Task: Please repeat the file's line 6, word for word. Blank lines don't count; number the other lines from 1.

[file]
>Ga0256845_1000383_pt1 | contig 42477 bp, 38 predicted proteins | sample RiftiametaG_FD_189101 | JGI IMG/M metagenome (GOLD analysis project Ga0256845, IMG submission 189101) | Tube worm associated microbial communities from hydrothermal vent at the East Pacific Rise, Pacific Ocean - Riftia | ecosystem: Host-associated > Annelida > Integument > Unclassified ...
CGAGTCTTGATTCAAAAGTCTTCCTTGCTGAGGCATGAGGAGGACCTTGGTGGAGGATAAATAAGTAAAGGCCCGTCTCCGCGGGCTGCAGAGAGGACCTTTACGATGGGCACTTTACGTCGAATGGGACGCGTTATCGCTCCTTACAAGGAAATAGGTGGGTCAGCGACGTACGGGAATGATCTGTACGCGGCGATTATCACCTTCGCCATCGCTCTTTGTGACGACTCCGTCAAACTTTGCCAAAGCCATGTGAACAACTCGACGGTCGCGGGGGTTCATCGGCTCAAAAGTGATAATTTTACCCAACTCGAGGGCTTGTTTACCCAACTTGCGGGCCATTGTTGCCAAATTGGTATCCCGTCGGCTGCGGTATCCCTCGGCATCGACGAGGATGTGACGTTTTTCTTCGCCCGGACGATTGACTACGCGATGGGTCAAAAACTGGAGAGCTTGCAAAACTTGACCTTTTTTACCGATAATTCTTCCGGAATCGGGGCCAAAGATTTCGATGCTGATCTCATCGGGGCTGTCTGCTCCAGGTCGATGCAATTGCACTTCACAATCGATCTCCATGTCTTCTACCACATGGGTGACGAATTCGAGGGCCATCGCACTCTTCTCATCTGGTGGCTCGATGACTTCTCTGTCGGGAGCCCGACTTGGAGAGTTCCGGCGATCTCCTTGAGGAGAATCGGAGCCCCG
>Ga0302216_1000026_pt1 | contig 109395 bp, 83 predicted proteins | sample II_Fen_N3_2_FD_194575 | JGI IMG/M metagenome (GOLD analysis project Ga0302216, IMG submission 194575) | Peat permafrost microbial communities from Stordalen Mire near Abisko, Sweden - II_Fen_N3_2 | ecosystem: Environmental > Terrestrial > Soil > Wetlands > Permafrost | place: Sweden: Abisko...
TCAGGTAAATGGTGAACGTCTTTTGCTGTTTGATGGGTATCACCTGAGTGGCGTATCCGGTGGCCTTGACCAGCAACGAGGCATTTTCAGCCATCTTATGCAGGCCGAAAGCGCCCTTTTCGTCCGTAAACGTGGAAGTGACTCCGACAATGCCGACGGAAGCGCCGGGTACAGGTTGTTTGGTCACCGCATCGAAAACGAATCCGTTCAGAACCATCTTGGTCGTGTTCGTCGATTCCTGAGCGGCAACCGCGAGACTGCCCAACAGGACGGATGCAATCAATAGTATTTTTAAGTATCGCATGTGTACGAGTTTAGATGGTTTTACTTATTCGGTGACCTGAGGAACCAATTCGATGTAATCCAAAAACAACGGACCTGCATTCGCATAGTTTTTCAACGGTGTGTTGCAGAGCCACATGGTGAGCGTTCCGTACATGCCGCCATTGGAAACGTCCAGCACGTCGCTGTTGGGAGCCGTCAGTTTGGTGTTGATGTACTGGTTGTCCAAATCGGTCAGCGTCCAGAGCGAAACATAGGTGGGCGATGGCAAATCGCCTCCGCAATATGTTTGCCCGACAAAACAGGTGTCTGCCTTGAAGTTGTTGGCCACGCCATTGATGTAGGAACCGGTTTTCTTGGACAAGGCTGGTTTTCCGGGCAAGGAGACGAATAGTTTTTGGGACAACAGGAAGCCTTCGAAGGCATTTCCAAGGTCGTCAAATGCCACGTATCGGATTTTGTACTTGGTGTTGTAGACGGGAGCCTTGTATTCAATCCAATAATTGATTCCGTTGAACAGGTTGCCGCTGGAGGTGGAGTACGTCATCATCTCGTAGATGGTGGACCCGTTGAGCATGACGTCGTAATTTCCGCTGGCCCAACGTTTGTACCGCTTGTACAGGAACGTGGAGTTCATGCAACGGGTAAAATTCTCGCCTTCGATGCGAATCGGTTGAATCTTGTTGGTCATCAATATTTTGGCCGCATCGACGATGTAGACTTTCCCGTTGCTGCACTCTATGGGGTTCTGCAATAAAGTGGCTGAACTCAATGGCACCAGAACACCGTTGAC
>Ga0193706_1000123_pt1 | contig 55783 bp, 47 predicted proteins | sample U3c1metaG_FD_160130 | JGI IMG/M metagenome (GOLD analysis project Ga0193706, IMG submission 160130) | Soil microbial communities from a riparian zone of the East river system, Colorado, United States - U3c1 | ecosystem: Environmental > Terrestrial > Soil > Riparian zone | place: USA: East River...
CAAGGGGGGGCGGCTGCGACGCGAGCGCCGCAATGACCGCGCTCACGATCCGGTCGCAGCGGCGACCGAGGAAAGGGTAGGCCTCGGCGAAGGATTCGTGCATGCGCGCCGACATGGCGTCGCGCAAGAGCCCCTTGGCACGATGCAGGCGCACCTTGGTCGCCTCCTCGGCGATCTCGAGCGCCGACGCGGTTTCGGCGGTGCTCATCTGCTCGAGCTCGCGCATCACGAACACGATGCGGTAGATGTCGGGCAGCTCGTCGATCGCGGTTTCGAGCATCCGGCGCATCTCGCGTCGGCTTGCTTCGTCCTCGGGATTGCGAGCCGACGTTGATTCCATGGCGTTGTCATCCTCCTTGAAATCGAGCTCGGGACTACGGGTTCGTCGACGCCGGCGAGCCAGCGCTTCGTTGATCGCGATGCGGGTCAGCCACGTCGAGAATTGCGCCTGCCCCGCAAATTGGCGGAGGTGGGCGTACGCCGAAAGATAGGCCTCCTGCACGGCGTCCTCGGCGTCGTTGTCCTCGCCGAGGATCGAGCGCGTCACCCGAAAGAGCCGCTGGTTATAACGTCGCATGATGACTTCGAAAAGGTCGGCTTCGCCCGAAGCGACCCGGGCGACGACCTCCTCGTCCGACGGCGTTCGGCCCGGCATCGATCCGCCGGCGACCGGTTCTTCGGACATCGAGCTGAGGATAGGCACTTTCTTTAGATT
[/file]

CAAGGGGGGGCGGCTGCGACGCGAGCGCCGCAATGACCGCGCTCACGATCCGGTCGCAGCGGCGACCGAGGAAAGGGTAGGCCTCGGCGAAGGATTCGTGCATGCGCGCCGACATGGCGTCGCGCAAGAGCCCCTTGGCACGATGCAGGCGCACCTTGGTCGCCTCCTCGGCGATCTCGAGCGCCGACGCGGTTTCGGCGGTGCTCATCTGCTCGAGCTCGCGCATCACGAACACGATGCGGTAGATGTCGGGCAGCTCGTCGATCGCGGTTTCGAGCATCCGGCGCATCTCGCGTCGGCTTGCTTCGTCCTCGGGATTGCGAGCCGACGTTGATTCCATGGCGTTGTCATCCTCCTTGAAATCGAGCTCGGGACTACGGGTTCGTCGACGCCGGCGAGCCAGCGCTTCGTTGATCGCGATGCGGGTCAGCCACGTCGAGAATTGCGCCTGCCCCGCAAATTGGCGGAGGTGGGCGTACGCCGAAAGATAGGCCTCCTGCACGGCGTCCTCGGCGTCGTTGTCCTCGCCGAGGATCGAGCGCGTCACCCGAAAGAGCCGCTGGTTATAACGTCGCATGATGACTTCGAAAAGGTCGGCTTCGCCCGAAGCGACCCGGGCGACGACCTCCTCGTCCGACGGCGTTCGGCCCGGCATCGATCCGCCGGCGACCGGTTCTTCGGACATCGAGCTGAGGATAGGCACTTTCTTTAGATT